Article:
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Remarkably Human-Like: Next-Gen Robots

Remarkably Human-Like: Next-Gen Robots

Since the beginning of the industrial revolution in the late 18th century, machines and humans have worked together to transform human societies in many ways; machines have helped us unlock mass production, transform information sharing, and explore new planets. As we gear up to enter 2022, it appears the boundary between humans and machines is further blurring, thanks to the next generation of robots.

The next generation of robots powered by AI  is expected to look and act like humans, all while capable of doing tasks much beyond our abilities. While older robots were simply programmed to fulfil specific tasks, these new robots created in our image will work alongside humans, sharing our spaces, interacting with us, and collaborating to perform complex functions.

To this end, there has been a dramatic acceleration in robotic capabilities, giving rise to machines that are more flexible, mobile, and capable of responding intelligently to unpredictable situations. Broadly, new generation robots will fall into three categories; cobots or collaborative robots that work with humans, interactive robots that talk to and educate humans, and assistive robots that enhance human operations.

The next generation of robots has arisen due to a convergence between the physical and digital world. Physical Artificial Intelligence brings together innovations in material science, mechanical engineering, computer science, and biology to build robots that interact with each other, and the environment like intelligent organisms. These robots are not just designed to perform tasks perfectly, but act more human while doing them. Take, for example, the robots that power the Makr Shakr bar in Milan. Although these are capable of handling glassware, and mixing cocktails, they were specifically made slower to ensure they match human paces and assimilate with the environment.

One aspect of new-generation robots that set them apart from older robots is their dexterity. Advancements in actuators(devices that power the movement of robot joints) powered by force sensors have unlocked intricate motions. No-touch grippers take this further, using ultrasonic sensors to allow robots to grip and manipulate objects without touching or contaminating them. Next-gen surgical robots leverage these capabilities to guide needles through soft tissues and thus place sutures with a low risk of infection.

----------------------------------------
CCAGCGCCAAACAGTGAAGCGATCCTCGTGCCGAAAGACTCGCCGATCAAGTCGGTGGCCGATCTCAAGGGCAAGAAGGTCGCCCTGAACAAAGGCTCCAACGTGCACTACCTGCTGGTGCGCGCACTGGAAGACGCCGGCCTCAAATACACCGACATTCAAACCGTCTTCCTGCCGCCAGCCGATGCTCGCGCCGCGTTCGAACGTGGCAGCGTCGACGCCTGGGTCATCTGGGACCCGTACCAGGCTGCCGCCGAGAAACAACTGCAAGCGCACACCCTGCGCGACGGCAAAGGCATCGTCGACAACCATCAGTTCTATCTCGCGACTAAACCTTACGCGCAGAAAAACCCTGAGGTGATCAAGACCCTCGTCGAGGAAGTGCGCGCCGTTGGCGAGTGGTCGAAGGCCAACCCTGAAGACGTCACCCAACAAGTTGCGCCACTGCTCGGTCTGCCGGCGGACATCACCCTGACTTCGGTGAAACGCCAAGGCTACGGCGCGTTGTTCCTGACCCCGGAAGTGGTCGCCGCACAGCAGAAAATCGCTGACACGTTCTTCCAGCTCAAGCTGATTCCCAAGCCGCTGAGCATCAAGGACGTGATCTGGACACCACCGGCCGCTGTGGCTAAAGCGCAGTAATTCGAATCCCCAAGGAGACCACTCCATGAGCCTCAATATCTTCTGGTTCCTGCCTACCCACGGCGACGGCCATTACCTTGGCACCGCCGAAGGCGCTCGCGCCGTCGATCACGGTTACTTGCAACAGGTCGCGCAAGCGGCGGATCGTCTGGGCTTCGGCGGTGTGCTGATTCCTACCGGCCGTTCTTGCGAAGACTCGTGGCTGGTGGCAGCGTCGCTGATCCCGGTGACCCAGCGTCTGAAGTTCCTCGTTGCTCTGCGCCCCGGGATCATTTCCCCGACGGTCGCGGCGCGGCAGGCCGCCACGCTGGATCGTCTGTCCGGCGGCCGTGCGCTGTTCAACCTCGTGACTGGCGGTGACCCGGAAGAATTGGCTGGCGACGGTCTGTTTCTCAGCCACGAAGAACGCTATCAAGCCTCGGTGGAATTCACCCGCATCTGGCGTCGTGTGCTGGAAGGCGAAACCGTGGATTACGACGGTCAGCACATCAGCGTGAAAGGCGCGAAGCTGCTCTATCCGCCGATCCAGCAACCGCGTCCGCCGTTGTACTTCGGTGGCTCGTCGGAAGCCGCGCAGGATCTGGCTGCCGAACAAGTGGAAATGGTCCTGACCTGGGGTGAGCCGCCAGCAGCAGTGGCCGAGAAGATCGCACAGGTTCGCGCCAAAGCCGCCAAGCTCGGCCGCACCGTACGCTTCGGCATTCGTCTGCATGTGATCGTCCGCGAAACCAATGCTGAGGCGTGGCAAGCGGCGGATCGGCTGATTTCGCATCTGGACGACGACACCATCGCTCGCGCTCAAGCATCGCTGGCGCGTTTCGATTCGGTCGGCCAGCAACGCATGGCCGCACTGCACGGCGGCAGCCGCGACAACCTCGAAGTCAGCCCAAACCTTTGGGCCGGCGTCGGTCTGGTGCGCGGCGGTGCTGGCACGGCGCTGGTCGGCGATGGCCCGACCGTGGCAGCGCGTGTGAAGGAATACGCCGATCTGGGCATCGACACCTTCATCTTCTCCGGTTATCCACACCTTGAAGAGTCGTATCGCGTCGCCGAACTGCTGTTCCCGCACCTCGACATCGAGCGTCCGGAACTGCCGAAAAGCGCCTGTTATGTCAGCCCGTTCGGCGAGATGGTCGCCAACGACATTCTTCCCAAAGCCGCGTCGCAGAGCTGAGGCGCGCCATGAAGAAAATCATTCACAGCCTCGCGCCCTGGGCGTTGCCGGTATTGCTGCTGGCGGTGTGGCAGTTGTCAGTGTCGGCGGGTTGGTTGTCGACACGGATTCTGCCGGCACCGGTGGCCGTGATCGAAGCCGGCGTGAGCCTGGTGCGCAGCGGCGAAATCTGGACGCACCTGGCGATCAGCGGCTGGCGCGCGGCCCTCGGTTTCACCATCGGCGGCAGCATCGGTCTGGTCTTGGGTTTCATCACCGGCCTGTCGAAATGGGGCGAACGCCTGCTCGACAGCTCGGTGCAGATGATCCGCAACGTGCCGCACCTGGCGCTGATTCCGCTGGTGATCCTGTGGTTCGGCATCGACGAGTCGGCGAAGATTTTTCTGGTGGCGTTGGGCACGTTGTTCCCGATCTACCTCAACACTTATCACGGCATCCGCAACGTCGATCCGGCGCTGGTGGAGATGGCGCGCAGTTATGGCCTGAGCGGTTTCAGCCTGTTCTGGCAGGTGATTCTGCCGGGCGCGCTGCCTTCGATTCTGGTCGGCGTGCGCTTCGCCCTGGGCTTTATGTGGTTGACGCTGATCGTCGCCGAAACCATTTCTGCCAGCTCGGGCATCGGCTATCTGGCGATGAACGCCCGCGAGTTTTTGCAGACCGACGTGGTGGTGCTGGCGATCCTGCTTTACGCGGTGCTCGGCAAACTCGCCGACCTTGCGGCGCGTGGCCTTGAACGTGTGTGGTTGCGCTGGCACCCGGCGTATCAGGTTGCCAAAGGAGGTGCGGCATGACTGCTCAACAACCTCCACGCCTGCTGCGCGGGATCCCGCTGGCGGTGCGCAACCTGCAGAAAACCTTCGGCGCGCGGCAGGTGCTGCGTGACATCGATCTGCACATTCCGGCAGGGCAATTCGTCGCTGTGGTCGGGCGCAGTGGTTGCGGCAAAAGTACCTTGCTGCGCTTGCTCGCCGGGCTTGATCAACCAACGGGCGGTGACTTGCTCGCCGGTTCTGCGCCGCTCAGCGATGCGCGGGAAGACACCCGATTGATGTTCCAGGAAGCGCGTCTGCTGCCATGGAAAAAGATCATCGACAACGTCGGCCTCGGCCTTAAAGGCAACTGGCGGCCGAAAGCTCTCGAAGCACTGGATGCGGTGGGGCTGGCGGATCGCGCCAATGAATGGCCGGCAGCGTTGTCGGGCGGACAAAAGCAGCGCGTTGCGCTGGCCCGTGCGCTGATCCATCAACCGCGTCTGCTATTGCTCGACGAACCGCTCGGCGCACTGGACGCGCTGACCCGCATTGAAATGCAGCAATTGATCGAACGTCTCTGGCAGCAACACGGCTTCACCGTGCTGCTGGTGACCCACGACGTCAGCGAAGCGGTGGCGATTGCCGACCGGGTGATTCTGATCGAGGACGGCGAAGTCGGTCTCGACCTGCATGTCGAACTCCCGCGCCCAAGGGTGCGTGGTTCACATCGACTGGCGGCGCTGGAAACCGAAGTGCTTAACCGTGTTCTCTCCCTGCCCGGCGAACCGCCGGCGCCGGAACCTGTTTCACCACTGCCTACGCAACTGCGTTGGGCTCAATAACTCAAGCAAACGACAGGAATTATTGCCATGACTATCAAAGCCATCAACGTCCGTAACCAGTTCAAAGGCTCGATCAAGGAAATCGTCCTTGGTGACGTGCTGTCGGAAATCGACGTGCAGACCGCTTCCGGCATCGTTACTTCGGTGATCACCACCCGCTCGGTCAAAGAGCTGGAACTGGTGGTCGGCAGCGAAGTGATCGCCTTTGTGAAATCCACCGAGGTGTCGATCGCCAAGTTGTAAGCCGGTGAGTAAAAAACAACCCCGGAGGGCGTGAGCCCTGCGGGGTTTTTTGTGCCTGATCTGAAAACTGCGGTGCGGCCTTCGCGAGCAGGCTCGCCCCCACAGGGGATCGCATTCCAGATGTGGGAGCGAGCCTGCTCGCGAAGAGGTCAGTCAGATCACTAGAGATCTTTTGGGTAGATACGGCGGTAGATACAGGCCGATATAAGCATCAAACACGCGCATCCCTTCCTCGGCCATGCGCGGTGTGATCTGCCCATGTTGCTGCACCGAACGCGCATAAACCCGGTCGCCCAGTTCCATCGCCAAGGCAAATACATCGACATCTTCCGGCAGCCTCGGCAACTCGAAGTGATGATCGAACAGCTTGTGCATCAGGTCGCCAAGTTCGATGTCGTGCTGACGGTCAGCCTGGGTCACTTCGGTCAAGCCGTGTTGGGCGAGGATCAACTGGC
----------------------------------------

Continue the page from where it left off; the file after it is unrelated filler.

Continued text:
Furthermore, to allow them to navigate the workspace without human guidance, next-gen robots have built-in computer vision capabilities, location sensors and mapping algorithms. In addition to moving around, these capabilities ensure the robots can detect and respond to blocks in their path. As a result of these improvements, robots can independently function on the industrial floor, performing complex operations such as manufacturing, and packing by switching from one task to another. Another example is the Boston Dynamics’ Atlas, a human-like bipedal robot designed to perform search-and-rescue operations in rough and challenging terrains.

In conjunction with the hardware, the software is also improving. To truly interact with humans, and respond to the environment, next-generation robots must be smarter. To this end, artificial intelligence, natural language processing and machine learning solutions are enabling robots to ‘learn’ through each interaction. Some robots are even capable of watching and learning from videos, feeding the information into neural networks that resemble the human brain.

These next-generation robots are not futuristic pipe dreams; the field currently valued at $26.25 Billion is growing at a CAGR of 61%. In turn, the regulations are catching up to the changing market. The ISO standards that once mandated separations of humans and robots in workspaces to minimise injuries is changing to allow more human-robot collaborations.

Yet, allowing robots to integrate with human life is bound to bring about new challenges, and unintended social consequences. For example, researchers at Yale found that when humans interacted with robots, they acted less ethically. Another concern is robots taking over human jobs. Although industry experts insist robots will never replace humans, uncertainty remains regarding the future. No doubt, this fourth industrial era is going to change human life as we currently know it. The question is, are we ready for it?




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